Nerve repair by denatured muscle autografts promotes sustained sensory recovery in leprosy.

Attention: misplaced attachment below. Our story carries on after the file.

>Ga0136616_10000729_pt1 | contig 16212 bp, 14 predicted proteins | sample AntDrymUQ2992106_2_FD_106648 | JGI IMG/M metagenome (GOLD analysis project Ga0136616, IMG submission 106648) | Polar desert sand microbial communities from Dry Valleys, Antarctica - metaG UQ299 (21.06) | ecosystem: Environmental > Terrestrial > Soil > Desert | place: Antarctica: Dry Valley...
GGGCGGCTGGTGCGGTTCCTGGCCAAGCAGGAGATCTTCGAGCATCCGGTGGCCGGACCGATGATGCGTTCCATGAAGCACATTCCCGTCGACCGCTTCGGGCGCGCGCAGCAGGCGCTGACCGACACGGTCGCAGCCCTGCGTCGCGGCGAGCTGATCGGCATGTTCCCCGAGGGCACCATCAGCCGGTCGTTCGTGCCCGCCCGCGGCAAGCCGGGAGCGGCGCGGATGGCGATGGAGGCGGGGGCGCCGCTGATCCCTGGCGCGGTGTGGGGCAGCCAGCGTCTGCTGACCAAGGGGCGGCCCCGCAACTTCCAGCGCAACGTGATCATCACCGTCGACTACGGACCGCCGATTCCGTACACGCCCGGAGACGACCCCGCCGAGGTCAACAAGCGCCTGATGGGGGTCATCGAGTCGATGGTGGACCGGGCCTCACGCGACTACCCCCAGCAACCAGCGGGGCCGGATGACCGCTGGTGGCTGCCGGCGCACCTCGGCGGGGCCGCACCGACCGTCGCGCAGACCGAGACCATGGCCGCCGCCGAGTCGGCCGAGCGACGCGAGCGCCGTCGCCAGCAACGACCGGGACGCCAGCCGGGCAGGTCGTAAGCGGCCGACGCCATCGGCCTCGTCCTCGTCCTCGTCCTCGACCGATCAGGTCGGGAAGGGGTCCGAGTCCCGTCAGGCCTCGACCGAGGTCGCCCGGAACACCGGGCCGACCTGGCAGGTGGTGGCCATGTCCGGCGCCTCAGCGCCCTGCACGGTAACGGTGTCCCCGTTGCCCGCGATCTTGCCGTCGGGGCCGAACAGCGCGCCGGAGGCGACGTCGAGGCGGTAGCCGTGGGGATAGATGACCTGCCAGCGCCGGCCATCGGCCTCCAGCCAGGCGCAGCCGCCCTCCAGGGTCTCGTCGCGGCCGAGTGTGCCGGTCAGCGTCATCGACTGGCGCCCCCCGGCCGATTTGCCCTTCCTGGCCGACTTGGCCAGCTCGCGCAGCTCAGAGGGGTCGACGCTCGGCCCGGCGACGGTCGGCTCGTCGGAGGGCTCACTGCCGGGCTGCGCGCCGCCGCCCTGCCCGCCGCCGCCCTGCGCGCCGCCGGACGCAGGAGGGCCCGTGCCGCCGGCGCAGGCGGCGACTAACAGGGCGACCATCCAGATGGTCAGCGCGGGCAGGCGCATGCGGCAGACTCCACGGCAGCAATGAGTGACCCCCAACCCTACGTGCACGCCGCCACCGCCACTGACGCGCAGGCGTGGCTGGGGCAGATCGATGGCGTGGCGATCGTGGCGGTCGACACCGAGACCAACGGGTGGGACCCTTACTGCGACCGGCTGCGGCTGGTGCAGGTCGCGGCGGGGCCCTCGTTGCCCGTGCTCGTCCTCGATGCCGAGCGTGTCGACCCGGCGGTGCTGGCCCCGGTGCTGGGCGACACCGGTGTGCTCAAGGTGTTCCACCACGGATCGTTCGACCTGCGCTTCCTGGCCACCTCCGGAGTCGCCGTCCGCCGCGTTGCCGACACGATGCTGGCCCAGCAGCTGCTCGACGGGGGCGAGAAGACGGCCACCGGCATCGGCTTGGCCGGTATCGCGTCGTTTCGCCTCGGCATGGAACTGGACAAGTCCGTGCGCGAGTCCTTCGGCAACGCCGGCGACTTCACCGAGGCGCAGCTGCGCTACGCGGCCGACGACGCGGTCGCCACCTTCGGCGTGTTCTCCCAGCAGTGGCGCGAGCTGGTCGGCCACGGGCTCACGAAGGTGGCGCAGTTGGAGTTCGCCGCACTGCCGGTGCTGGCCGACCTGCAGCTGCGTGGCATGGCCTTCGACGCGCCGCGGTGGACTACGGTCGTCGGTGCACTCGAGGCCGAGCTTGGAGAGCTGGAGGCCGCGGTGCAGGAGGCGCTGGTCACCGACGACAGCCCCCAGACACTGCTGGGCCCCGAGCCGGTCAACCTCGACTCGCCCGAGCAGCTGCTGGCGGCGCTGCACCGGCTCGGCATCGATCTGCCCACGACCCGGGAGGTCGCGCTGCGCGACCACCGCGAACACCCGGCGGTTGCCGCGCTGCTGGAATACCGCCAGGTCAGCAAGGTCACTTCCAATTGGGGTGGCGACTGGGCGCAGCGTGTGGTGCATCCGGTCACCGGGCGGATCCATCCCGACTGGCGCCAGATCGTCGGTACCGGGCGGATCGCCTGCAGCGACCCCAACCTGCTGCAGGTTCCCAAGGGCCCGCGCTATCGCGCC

A total of 38 patients with leprosy and localised nerve damage (11 median at the wrist and 37 posterior tibial at the ankle) were treated by 48 freeze-thawed skeletal muscle autografts ranging between 2.5 cm and 14 cm in length. Sensory recovery was noted in 34 patients (89%) and was maintained during a mean period of follow-up of 12.6 years (4 to 14). After grafting the median nerve all patients remained free of ulcers and blisters, ten demonstrated perception of texture and eight recognised weighted pins. In the posterior tibial nerve group, 24 of 30 repairs (80%) resulted in improved healing of the ulcers and 26 (87%) demonstrated discrimination of texture. Quality of life and hand and foot questionnaires showed improvement; the activities of daily living scores improved in six of seven after operations on the hand, and in 14 of 22 after procedures on the foot. Another benefit was subjective improvement in the opposite limb, probably because of the protective effect of better function in the operated side. This study demonstrates that nerve/muscle interposition grafting in leprosy results in consistent sensory recovery and high levels of patient satisfaction. Ten of 11 patients with hand operations and 22 of 25 with procedures to the foot showed sensory recovery in at least one modality.